Water chiefs awarded pounds 100,000 'bonus'

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The Independent Online
Three directors of North West Water, led by chief executive Brian Staples, shared in special one-off bonuses which totalled almost pounds 100,000 last year. The bonuses, for the "exceptional burden" caused by the pounds 1.8bn takeover of electricity company Norweb, were disclosed yesterday.

However, Sir Desmond Pitcher, the chairman of United Utilities, the name given to the merged group, waived his entitlement to the special bonus, nor did he take his full annual bonus for the year.

The existence of the success fees emerged as United Utilities unveiled details of a new long-term incentive scheme to replace annual bonuses and share options and a big increase in base salaries for senior directors.

Mr Staples, whose bonus for the Norweb deal was pounds 48,000, received total remuneration of pounds 380,700. This year his base salary will increase from pounds 235,000 to pounds 300,000 to reflect increased responsibilities following the merger.

Sir Desmond's base salary will rise to pounds 310,000 this year compared with pounds 255,600 last year and total remuneration including bonuses and benefits of pounds 346,200.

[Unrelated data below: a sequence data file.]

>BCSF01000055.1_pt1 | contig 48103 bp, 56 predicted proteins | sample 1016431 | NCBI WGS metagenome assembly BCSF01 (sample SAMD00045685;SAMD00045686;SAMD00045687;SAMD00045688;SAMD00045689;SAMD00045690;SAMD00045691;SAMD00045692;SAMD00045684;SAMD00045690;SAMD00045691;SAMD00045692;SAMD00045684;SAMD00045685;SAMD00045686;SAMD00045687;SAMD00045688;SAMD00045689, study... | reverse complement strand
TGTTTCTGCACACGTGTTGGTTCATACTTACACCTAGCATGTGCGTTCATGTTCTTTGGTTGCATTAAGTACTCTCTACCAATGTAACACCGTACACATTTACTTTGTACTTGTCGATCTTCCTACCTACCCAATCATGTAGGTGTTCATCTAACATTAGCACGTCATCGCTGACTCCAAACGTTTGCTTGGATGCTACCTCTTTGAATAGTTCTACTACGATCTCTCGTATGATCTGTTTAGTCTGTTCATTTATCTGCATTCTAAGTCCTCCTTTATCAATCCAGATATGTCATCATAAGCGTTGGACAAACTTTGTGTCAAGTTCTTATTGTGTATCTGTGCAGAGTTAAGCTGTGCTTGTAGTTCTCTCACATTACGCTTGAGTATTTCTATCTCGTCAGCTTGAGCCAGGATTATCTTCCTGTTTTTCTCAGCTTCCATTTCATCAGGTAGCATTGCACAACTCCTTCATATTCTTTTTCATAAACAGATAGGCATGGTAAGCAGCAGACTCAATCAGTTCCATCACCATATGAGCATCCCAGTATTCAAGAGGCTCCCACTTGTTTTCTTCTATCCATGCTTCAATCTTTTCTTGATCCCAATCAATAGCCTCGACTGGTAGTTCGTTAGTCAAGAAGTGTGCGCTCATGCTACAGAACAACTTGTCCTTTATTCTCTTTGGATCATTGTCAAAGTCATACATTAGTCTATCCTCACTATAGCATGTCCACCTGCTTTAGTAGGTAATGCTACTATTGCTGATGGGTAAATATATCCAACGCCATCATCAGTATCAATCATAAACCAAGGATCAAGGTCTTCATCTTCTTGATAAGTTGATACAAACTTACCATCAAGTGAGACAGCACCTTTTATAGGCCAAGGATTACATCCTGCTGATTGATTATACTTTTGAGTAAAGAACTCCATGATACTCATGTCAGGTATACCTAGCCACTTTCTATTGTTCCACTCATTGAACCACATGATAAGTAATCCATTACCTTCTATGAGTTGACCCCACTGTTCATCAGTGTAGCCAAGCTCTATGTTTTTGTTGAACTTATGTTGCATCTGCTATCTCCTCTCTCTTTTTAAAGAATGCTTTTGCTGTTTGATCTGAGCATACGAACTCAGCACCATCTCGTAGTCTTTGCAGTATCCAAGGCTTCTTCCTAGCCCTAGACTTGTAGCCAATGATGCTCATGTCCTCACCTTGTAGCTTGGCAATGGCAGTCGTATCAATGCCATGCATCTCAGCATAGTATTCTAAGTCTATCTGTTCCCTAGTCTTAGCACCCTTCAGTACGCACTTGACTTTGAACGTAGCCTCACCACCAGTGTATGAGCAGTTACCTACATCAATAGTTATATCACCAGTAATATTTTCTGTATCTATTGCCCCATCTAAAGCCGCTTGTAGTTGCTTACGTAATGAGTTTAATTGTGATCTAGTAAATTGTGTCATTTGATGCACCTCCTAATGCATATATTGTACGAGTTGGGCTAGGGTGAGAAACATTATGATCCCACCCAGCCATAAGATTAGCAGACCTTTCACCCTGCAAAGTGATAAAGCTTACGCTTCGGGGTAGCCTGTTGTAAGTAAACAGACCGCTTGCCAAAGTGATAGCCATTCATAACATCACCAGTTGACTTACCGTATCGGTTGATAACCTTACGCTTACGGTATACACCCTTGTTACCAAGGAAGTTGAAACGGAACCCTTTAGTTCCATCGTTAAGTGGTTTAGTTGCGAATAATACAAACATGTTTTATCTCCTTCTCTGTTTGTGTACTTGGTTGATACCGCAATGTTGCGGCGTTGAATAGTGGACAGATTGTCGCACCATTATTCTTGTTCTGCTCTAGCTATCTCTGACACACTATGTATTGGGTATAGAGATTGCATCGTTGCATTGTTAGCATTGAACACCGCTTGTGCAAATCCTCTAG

The other executives to get bonuses for pulling off the Norweb takeover were finance director Bob Ferguson and Derek Green, managing director of the regulated utility division, who received pounds 32,000 and pounds 18,650 respectively.

Under the new incentive plan, executive directors and selected senior executives will be eligible for short-term bonuses worth up to 40 per cent of base salary and payable in the form of shares.

They will also be entitled to long-term incentives based on the company's performance over a three-year period. In order to qualify for the incentives, which will be payable one-third in cash and two-thirds in shares, the company must rank in the top half of the FT-SE100 Index while earnings per share must exceed the retail price index by 2 per cent over the period.

United Utilities said that under normal circumstances the incentive plan would not pay out before 2000 and that the scheme was designed to align the interests of directors and shareholders by requiring two-thirds of the long-term bonus to be held in shares in trust for an additional two- year period.

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